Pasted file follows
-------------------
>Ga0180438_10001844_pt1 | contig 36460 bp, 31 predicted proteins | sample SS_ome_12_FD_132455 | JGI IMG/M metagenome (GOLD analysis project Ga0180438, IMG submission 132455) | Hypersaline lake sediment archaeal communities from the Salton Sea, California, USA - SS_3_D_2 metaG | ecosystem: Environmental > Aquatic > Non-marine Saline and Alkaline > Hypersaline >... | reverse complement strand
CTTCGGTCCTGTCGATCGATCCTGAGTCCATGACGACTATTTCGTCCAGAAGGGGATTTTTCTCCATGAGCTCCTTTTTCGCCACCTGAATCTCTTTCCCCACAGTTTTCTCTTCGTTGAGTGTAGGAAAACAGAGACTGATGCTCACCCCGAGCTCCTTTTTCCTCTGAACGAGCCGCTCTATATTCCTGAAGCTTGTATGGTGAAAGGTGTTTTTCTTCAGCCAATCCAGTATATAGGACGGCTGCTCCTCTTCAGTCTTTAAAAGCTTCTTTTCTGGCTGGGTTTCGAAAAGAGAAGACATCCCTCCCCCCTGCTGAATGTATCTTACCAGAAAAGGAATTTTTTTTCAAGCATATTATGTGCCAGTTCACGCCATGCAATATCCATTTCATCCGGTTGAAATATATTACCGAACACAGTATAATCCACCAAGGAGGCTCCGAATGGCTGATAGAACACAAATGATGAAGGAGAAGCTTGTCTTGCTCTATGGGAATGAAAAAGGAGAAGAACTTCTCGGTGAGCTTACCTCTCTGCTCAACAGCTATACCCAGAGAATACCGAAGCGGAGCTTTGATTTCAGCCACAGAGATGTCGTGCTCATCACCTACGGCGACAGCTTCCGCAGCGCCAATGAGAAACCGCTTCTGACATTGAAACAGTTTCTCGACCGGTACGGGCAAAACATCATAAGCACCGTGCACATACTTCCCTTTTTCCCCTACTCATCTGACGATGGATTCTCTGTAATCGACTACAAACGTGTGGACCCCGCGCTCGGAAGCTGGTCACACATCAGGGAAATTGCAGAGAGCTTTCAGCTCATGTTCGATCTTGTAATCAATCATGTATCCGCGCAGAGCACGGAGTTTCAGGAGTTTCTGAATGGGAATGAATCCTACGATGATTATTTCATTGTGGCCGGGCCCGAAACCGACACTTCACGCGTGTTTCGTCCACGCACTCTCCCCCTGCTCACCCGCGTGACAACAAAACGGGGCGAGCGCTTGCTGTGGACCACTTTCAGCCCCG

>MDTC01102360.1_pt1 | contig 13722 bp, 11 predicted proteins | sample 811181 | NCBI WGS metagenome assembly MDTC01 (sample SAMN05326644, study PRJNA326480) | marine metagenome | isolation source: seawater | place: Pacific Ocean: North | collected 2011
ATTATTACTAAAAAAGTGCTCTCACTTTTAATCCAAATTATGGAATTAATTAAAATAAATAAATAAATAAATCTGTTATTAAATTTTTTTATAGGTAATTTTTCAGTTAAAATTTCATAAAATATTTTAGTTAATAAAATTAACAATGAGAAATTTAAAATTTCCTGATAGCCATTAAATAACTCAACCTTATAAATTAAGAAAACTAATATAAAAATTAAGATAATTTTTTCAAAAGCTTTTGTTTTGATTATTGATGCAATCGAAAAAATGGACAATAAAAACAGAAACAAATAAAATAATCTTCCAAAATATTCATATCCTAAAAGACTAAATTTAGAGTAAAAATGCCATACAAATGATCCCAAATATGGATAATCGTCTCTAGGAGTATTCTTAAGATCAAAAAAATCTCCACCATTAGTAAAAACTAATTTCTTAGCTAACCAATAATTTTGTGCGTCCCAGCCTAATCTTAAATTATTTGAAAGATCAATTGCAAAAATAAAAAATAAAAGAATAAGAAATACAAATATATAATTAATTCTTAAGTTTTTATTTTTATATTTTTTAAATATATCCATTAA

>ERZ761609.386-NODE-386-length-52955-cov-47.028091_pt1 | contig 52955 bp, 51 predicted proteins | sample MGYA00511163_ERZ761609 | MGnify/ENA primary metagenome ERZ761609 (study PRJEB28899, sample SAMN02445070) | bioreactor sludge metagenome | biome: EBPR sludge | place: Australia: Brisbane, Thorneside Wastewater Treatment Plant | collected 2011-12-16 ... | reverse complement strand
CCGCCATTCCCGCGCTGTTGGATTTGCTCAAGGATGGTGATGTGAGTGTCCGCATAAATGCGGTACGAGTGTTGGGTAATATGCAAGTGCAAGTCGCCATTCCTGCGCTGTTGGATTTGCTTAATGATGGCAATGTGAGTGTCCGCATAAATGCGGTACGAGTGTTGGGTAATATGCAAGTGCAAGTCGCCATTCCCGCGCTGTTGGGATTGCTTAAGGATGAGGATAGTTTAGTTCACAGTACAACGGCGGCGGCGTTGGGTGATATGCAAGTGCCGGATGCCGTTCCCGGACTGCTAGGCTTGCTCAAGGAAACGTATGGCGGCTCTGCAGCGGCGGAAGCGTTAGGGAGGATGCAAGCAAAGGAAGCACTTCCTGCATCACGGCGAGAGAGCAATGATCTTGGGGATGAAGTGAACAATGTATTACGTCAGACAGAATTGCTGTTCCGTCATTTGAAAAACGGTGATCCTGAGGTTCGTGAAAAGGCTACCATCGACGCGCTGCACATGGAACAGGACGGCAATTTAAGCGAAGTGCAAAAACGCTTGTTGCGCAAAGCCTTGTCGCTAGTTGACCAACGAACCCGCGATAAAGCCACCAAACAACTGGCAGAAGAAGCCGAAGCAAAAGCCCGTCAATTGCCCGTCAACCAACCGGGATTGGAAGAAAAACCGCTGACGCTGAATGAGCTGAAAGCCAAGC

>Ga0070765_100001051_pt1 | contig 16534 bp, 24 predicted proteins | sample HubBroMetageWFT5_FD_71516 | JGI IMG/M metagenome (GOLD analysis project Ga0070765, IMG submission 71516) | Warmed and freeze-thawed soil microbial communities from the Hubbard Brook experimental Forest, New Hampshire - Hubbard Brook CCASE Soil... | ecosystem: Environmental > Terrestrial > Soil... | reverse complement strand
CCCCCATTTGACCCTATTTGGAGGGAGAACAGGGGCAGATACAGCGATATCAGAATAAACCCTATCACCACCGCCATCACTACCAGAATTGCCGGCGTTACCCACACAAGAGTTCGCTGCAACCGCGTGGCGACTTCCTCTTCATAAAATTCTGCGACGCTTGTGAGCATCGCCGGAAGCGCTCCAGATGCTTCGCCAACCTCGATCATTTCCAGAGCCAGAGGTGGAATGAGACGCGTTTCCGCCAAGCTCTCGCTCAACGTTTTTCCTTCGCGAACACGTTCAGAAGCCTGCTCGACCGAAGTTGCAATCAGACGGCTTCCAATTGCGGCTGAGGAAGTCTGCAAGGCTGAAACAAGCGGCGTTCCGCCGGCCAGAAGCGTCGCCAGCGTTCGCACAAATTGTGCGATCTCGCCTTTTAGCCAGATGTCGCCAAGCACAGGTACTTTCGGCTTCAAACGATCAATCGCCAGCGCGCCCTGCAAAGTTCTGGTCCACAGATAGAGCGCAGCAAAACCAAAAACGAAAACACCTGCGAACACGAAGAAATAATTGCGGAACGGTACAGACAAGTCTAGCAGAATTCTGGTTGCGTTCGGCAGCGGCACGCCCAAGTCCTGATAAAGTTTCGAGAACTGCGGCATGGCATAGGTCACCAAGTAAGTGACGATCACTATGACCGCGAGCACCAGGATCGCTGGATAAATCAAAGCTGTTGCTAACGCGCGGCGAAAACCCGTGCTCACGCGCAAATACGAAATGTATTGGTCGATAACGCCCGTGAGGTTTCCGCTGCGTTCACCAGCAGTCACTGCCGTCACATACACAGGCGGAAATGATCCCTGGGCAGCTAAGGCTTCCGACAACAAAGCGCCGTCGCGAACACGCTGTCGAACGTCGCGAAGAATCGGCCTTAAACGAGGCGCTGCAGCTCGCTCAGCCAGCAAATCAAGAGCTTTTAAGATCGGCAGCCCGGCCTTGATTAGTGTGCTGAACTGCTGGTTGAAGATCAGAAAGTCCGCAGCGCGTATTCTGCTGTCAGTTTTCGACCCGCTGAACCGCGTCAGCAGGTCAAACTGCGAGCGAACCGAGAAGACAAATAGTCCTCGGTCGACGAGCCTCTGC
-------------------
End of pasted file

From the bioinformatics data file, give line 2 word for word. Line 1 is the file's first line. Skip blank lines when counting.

CTTCGGTCCTGTCGATCGATCCTGAGTCCATGACGACTATTTCGTCCAGAAGGGGATTTTTCTCCATGAGCTCCTTTTTCGCCACCTGAATCTCTTTCCCCACAGTTTTCTCTTCGTTGAGTGTAGGAAAACAGAGACTGATGCTCACCCCGAGCTCCTTTTTCCTCTGAACGAGCCGCTCTATATTCCTGAAGCTTGTATGGTGAAAGGTGTTTTTCTTCAGCCAATCCAGTATATAGGACGGCTGCTCCTCTTCAGTCTTTAAAAGCTTCTTTTCTGGCTGGGTTTCGAAAAGAGAAGACATCCCTCCCCCCTGCTGAATGTATCTTACCAGAAAAGGAATTTTTTTTCAAGCATATTATGTGCCAGTTCACGCCATGCAATATCCATTTCATCCGGTTGAAATATATTACCGAACACAGTATAATCCACCAAGGAGGCTCCGAATGGCTGATAGAACACAAATGATGAAGGAGAAGCTTGTCTTGCTCTATGGGAATGAAAAAGGAGAAGAACTTCTCGGTGAGCTTACCTCTCTGCTCAACAGCTATACCCAGAGAATACCGAAGCGGAGCTTTGATTTCAGCCACAGAGATGTCGTGCTCATCACCTACGGCGACAGCTTCCGCAGCGCCAATGAGAAACCGCTTCTGACATTGAAACAGTTTCTCGACCGGTACGGGCAAAACATCATAAGCACCGTGCACATACTTCCCTTTTTCCCCTACTCATCTGACGATGGATTCTCTGTAATCGACTACAAACGTGTGGACCCCGCGCTCGGAAGCTGGTCACACATCAGGGAAATTGCAGAGAGCTTTCAGCTCATGTTCGATCTTGTAATCAATCATGTATCCGCGCAGAGCACGGAGTTTCAGGAGTTTCTGAATGGGAATGAATCCTACGATGATTATTTCATTGTGGCCGGGCCCGAAACCGACACTTCACGCGTGTTTCGTCCACGCACTCTCCCCCTGCTCACCCGCGTGACAACAAAACGGGGCGAGCGCTTGCTGTGGACCACTTTCAGCCCCG